Posts tagged ‘beach’

June 12, 2011

Where The Turtles Are

SWOT's Award winning green turtle nesting map, Photo: Courtesy of SWOT

I don’t have to look very far during the Florida summer to find sea turtles, they’re quite literally in my backyard. However, coverage of nest sites on the beaches is far less homogenous than one might think.  If you were to start off a beach walk in Jacksonville and round the whole peninsula all the way to Panama City in the Gulf of Mexico-side panhandle, you wouldn’t find an average coverage of nest sites neatly placed every few feet.  While several species nest in the state – notably green, loggerhead, leatherback – not all species will nest in all areas and even across species there are certain key beaches that are high traffic, while a mile north or south has barely any activity at all.

So where are the turtles, and just how do we know where to look for them, year after year?  Luckily, sea turtles tend to be very faithful to their natal beaches.  Volunteers, researchers, and average Joes record the spots and learn their favorites but it takes years to establish a database large enough to convincingly display where a certain species prefers to incubate their little ones.

Imagine then, what an immense, time-consuming, and data-intensive project it must be to launch a world-wide scavenger hunt to find the active nesting beaches for one species, the green (Chelonia mydas).  Oh, and it just happens to have the widest distribution of hatching spots.

That’s exactly the task researchers like Andrew DiMatteo of the State of the World’s Turtles Project (SWOT) and Duke University – along with volunteers, partners, and contributors – have undertaken over the past seven years.   Hundreds of people tracked green turtles through aerial and boat surveys, and even on land by foot or horse hoof.

One of their final products is an elegant world map in GIS format highlighting green turtle nesting traffic.  The map is part of the recently published SWOT Report – The State of the World’s Turtles Vol. 6, and won the International Conservation Mapping Competition.  All the winners were announced in the June issue of Conservation Magazine.

The map highlights three beaches as major sites: Raine Island, Australia, Tortuguero, Costa Rica, and Poilão, Guinea-Bissau. While I’m a bit sad Florida didn’t make the cut, I’m sure we fair better with the loggerhead counts.   (In fact, from their own data, I can report Brevard county alone had 21,242 clutches of loggerhead eggs in 2008!)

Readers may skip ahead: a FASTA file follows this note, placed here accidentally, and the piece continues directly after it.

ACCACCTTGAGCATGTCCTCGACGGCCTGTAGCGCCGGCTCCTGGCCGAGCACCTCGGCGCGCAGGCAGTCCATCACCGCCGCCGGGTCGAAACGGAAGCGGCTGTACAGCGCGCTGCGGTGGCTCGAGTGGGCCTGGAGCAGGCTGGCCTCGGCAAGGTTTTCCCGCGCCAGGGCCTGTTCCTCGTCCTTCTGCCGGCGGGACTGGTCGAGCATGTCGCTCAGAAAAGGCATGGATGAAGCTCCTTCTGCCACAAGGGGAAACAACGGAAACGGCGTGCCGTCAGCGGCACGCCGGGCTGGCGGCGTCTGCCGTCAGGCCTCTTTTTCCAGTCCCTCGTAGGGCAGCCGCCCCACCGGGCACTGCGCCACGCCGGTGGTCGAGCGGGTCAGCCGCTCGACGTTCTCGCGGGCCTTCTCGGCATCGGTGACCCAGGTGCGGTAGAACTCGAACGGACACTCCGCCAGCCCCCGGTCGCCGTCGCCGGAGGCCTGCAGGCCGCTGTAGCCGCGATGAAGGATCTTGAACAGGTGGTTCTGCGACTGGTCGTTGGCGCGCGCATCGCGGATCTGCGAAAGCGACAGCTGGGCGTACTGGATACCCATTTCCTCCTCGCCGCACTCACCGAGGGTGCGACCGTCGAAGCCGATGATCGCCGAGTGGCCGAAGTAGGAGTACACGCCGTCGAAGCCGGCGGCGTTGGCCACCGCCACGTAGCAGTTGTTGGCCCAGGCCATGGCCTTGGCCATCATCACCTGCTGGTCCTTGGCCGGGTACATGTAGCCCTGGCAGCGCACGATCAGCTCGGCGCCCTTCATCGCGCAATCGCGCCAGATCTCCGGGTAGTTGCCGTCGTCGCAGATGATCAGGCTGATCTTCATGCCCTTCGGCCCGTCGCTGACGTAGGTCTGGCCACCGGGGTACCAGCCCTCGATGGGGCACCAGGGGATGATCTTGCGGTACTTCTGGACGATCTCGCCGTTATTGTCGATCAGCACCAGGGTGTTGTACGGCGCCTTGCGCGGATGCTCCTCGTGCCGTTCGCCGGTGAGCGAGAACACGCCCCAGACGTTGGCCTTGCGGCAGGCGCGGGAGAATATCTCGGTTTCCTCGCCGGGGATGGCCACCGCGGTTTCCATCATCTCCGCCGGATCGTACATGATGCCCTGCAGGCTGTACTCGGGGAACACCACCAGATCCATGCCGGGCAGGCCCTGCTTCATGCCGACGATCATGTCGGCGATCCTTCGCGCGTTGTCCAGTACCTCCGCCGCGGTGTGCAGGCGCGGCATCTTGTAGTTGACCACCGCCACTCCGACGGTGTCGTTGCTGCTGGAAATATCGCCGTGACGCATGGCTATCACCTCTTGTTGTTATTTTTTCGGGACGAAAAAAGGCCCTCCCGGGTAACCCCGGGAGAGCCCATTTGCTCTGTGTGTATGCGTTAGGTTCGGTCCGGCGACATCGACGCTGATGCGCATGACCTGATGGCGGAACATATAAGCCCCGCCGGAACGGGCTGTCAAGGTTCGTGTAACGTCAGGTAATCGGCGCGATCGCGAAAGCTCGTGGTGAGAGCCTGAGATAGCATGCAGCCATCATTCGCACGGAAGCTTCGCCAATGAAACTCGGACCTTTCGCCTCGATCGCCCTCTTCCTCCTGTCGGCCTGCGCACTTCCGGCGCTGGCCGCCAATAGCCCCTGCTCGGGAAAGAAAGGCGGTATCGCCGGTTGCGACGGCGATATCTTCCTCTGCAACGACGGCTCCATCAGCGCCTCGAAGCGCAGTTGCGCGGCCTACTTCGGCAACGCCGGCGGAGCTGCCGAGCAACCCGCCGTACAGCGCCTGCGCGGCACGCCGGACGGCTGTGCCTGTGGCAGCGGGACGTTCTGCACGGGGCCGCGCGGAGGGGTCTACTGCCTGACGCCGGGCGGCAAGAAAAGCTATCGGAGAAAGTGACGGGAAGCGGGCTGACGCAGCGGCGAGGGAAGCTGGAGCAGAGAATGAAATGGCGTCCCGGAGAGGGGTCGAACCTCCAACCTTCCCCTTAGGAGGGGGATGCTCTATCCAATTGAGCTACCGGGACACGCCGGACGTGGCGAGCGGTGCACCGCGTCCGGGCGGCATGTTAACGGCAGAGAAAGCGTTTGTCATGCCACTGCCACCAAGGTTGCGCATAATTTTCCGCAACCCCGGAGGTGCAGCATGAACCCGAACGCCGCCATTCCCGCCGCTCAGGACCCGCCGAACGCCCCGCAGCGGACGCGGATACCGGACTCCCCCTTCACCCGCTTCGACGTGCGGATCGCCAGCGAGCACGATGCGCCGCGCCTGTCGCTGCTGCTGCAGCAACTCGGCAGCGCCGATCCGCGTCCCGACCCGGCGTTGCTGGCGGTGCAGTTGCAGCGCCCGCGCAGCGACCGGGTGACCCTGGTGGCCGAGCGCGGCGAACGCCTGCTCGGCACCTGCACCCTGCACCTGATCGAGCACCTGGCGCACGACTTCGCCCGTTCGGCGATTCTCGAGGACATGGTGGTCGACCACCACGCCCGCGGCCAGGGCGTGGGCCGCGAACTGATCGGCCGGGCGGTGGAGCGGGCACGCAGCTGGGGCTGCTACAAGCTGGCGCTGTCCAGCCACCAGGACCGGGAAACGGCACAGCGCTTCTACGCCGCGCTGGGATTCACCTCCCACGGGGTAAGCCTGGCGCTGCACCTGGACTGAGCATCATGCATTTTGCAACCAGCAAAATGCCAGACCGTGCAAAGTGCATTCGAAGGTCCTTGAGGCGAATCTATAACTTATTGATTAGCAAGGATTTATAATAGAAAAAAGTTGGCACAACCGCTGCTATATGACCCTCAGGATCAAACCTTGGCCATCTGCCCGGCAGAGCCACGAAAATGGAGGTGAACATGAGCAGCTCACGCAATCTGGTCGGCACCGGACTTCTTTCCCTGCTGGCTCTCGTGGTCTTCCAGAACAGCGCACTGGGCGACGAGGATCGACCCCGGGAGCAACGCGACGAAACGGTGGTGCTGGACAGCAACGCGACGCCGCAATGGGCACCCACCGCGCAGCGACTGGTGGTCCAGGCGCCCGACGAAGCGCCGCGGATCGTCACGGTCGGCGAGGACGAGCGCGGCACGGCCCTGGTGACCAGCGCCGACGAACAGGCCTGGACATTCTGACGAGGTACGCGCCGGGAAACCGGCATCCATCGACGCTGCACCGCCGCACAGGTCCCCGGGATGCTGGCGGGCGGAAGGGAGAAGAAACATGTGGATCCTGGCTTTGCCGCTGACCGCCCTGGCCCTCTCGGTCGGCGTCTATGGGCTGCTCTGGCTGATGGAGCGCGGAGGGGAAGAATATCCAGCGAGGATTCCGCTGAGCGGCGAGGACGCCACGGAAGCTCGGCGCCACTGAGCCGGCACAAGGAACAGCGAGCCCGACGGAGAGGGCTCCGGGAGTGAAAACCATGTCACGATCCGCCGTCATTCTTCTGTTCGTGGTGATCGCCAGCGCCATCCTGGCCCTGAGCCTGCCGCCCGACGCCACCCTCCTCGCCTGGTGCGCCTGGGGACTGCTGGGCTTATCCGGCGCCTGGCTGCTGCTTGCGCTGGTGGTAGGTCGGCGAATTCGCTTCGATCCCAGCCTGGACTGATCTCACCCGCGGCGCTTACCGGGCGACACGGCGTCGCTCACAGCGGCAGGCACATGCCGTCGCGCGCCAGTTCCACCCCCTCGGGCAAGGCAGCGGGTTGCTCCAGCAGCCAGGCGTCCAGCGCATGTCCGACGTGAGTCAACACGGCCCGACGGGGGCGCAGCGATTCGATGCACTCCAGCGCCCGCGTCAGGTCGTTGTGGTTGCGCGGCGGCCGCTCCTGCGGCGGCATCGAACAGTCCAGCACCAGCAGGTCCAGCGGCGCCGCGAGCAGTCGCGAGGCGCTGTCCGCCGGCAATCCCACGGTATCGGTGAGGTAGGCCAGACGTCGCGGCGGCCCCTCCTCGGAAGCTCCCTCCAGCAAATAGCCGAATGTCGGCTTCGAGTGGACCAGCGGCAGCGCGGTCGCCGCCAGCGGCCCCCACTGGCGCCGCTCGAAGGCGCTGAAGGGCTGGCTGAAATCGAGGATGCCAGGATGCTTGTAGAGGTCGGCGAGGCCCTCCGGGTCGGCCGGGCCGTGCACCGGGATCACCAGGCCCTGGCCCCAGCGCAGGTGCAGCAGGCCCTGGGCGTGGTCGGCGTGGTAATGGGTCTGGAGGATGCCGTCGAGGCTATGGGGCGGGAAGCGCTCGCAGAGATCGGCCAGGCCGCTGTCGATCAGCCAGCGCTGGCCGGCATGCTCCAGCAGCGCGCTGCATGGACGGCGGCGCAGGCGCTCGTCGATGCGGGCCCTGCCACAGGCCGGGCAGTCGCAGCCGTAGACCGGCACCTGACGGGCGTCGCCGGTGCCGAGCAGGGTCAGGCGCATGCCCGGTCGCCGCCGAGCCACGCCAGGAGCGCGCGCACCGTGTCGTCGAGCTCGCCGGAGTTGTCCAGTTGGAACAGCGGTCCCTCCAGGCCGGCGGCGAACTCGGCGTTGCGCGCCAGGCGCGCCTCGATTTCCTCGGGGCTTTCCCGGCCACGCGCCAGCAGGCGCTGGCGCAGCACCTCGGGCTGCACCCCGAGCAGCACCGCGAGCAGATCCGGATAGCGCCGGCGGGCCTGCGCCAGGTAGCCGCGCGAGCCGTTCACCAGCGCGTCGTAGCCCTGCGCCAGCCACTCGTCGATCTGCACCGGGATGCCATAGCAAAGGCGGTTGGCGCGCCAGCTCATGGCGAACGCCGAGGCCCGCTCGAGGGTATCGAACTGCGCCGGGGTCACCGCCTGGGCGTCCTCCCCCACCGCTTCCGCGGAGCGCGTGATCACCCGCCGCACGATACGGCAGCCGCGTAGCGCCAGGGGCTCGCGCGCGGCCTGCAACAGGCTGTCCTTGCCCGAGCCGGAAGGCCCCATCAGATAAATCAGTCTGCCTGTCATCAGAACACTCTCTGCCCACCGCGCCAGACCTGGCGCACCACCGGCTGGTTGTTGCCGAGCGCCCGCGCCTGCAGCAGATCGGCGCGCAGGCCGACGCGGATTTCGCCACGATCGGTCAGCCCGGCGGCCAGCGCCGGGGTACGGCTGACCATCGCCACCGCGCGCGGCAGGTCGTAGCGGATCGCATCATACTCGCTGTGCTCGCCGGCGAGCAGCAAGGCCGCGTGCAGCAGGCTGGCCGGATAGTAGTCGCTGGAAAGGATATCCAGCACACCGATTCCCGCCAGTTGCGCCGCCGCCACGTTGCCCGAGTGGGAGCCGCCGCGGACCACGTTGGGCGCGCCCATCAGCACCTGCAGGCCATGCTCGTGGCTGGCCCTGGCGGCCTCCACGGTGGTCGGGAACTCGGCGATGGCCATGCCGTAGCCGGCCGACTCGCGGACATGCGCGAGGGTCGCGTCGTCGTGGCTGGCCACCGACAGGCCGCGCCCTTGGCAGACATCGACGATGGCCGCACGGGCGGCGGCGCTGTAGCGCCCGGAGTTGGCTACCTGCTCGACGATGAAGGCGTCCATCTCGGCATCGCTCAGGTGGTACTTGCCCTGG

Green turtle hatchling in Guyana, Photo: Roderic B Mast / SWOT

SWOT itself is a collaboration of over 550 partners along with Conservation International, the IUCN Marine Turtle Specialist Group (MTSG) and Duke University.   Their website and reports are an enormous resource and well worth taking the time to explore on a Sunday afternoon.  And if you want to go for super-marine-geek level, you can even interact with their full database hosted over on the Duke University servers.

All of this data would not be possible without a breathtakingly collaborative approach to science and thousands of hours of volunteer work.  This is a shining example of the things we as researchers, conservationists, educators, and interested everyday folks, can accomplish when we use our combined talents to synthesize information in ways that make immediate intelligent sense to the public.  (Not to mention highlight areas where conservation measures can make a dramatic positive impact since density of the species is so high.)

May 31, 2011

No Rear Flippers, No Problem!

The wonderful people at the Loggerhead Marinelife Center posted this video over the weekend of a female leatherback sea turtle, nicknamed “Clover”, nesting near Juno Beach. Clover is a known turtle – and easily sighted – because she’s missing both of her rear flippers!

You’ll see little stumps in the video but trust me, her actual flippers would be much larger.  Clover was first sighted by LMC in 2003 with only a portion of a flipper missing.  By 2005 both rear flippers were effected and in 2007 she showed up with no rear flippers!  Judging by the marks and scars across the stumps, and even her front flippers, the LMC crew thinks she’s been tangling with sharks and so far living to tell the tale.

The fact that this female has been able to survive such injuries on her own in the open ocean is really quite the testament to the strength of leatherback immune systems.  I mean.. do  you know how many bacteria and viruses swarm in the average drop of salt water?   It’s not like these guys can swim off to the nearest pharmacy for some Betadine and Neosporin!

If you know much about sea turtles, you know that they make use of those enormous paddle-like flippers to dig out their nest sites in the sand.   It’s crucial that the nests are deep enough to protect the eggs and also generate proper incubation temperatures.

So how do you dig out all that sand if you don’t have rear flippers?! Easy, you get the LMC’s biologist crew to help you. Each time they spot Clover they creep up behind her and help her dig out the nest so that she doesnt crush her eggs. So far this season, Clover has nested SIX times! That’s a lot of ninja-like biologist skills needed to help her little ones have a chance at life.

All of this help for Clover is in addition to monitoring nearly ten miles of beach on the Atlantic.  The season runs roughly May 1st to October 31st, depending a bit on lunar cycles.  At a month in, here’s the LMC’s current nesting totals for the year:

Greens: 9

Leatherbacks: 189

Loggerheads: 1,156

Thank you to the LMC staff for your hard work! You can check them out on their website, and keep in mind they run tours and camps throughout the summer that are not only fascinating and fun, but also help support this nonprofits’ efforts on behalf of wildlife.